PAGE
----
Quantum networks are an integral part of quantum computing and quantum communications. They are similar to classical computing systems and use qubits as opposed to the conventional computer bit. As these bits are built up, they form quantum networks, and these quantum networks can be built together into complex quantum networks which can be used as functional systems. In this article, we look at what quantum networks are and how they’re used in quantum computing and quantum communications.
It Starts with the Qubit
At the heart of any quantum network is the most fundamental building block—the qubit. A qubit—a shortened word for a quantum bit—is much like a classical computing bit, although there are some marked differences between the two types of bit. Quantum networks function because of the qubits and the subsequent interactions between qubits. Computing bits, otherwise known as binary bits can adopt two values in the form of a 0 or a 1. Qubits are slightly different in that they can adopt one of three values— a 0 value, a 1 value and a superimposed 0 or 1 value. In real terms, this means that quantum operations can be performed in both values simultaneously, and this is where qubits and quantum networks significantly vary (in fundamental principles) to classical networks.
Individual qubits can have an infinite value within the defined 0, 1 and 0 or 1 sets, and this often leads to a continuum of states within the network. The information within the quantum network is stored quantum mechanically by utilizing the ½ spin electron state (up and down spins) and photon polarizations (horizontal and vertical). Aside from the basic functions, the qubits can undergo certain beneficial phenomena, namely quantum entanglement, which makes all the qubits in a network to become one and indistinguishable from each other. In other words, each individual entangled network is described as whole and complete system as opposed to individual qubits.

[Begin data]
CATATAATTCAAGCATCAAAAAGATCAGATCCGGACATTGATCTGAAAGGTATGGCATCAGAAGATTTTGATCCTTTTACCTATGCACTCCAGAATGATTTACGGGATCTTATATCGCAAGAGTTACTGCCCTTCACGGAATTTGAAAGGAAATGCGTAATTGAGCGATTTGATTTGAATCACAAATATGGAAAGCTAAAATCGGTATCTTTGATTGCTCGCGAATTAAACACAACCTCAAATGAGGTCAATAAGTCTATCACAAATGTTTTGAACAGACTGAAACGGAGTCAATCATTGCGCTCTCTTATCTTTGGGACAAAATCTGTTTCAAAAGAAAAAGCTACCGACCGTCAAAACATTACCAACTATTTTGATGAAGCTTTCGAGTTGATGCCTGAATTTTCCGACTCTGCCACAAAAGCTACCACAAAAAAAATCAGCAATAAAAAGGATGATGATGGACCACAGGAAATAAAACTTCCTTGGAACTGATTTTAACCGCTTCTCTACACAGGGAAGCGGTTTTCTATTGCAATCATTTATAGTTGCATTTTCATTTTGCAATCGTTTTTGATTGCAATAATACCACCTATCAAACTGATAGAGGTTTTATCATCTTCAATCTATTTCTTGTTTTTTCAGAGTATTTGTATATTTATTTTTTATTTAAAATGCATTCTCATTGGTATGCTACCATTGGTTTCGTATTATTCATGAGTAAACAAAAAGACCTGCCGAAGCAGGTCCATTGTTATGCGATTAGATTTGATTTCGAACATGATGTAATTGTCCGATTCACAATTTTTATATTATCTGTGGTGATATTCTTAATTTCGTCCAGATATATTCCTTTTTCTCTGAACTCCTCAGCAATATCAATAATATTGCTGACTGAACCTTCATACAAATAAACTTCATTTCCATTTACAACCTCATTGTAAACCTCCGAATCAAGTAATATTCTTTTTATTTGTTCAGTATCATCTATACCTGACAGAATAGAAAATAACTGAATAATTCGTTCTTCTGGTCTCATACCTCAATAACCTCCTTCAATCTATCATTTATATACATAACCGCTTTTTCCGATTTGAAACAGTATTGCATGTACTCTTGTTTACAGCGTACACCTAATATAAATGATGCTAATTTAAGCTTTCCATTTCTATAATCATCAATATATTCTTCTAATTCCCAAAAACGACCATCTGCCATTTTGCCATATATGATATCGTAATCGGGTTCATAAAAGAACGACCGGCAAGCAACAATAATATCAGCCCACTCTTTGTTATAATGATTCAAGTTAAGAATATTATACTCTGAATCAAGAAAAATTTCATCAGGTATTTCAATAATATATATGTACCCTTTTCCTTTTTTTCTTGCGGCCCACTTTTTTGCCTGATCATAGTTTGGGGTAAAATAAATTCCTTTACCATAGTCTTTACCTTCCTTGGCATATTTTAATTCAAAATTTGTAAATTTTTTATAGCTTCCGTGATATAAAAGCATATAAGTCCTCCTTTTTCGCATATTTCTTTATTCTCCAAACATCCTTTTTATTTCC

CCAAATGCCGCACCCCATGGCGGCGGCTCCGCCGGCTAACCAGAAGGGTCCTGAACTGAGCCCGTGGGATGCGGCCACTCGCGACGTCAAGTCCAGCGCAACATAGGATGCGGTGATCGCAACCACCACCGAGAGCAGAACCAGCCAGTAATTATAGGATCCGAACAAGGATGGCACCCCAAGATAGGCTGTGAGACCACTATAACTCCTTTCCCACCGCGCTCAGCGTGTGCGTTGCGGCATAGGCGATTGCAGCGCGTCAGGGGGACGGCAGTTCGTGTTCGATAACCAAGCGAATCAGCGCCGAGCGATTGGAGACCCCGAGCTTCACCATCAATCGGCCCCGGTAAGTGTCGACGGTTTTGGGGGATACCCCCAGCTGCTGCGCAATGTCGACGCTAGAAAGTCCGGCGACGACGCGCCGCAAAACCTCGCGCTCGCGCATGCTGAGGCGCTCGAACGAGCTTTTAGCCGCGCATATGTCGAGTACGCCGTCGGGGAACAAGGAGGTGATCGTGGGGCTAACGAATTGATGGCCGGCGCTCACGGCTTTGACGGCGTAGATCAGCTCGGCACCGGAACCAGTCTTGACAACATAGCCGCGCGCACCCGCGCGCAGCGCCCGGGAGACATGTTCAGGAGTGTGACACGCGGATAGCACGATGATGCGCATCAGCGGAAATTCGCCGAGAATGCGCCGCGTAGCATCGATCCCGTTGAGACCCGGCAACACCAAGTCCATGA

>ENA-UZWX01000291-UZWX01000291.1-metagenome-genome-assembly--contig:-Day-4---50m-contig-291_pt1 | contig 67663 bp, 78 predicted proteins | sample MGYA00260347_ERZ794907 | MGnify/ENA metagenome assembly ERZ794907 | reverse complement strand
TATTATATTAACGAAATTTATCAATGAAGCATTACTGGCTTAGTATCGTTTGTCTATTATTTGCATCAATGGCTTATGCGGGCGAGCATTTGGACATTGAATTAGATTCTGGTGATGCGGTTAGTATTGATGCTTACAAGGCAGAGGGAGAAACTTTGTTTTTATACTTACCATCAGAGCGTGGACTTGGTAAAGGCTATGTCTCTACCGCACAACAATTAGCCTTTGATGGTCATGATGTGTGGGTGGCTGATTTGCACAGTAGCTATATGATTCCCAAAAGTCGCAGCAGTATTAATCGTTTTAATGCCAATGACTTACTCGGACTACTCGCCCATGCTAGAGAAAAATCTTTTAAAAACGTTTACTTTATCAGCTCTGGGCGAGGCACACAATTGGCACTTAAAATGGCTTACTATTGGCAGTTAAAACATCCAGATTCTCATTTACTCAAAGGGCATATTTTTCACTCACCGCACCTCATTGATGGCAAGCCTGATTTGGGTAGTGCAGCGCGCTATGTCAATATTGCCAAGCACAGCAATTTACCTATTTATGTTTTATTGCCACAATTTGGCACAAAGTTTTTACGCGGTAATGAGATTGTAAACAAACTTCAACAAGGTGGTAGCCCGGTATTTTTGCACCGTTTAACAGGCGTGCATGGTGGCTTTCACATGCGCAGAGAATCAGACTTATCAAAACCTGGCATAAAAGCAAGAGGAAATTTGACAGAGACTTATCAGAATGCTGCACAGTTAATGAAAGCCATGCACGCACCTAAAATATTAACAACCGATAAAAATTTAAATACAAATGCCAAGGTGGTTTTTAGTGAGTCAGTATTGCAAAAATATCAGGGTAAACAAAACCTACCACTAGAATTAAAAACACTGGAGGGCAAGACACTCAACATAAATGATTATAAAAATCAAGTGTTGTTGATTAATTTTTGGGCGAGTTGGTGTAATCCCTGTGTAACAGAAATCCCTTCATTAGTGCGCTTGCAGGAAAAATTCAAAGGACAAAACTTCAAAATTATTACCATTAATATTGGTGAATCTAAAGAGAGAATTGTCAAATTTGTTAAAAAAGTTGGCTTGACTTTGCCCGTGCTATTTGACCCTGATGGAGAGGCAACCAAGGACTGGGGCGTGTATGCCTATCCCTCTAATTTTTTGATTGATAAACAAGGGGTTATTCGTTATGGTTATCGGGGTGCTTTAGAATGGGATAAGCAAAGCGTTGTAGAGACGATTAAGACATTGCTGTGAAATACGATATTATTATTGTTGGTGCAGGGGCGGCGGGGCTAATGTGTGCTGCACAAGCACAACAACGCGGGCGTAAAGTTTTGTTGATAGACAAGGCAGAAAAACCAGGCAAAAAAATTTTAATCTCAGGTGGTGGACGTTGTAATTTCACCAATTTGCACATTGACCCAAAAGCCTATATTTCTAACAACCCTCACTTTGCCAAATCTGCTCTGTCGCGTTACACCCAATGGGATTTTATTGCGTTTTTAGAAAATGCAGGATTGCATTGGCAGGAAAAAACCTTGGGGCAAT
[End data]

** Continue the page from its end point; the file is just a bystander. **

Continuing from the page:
What the qubits, and in turn the quantum network, is made of is very important. Quantum systems are created from physical materials, so the properties and characteristics of these materials is very important. Semiconductors are one popular choice. The materials which are used to build the quantum network need to possess long-lived spin states, have the ability to control these spin states and their subsequent interactions, and operate multiple qubit networks in parallel.
Building Up the Network
For any quantum network to work, there needs to be a series of interconnected quantum communication lines which are run between end nodes. Just like in classical computing, the nodes represent the information contained within a single quantum network when it is part of a larger, and more complex, quantum network. In many cases, these end nodes are a quantum processor of at least one qubit, but they can possess a quantum memory as well. In other cases, these end nodes can be beamsplitters, photodetectors, or telecommunication lasers if some form of encryption is required. There are many other variations depending on the intended application and include the implementation of quantum logic gates (a small quantum circuit of a few qubits) and ion traps.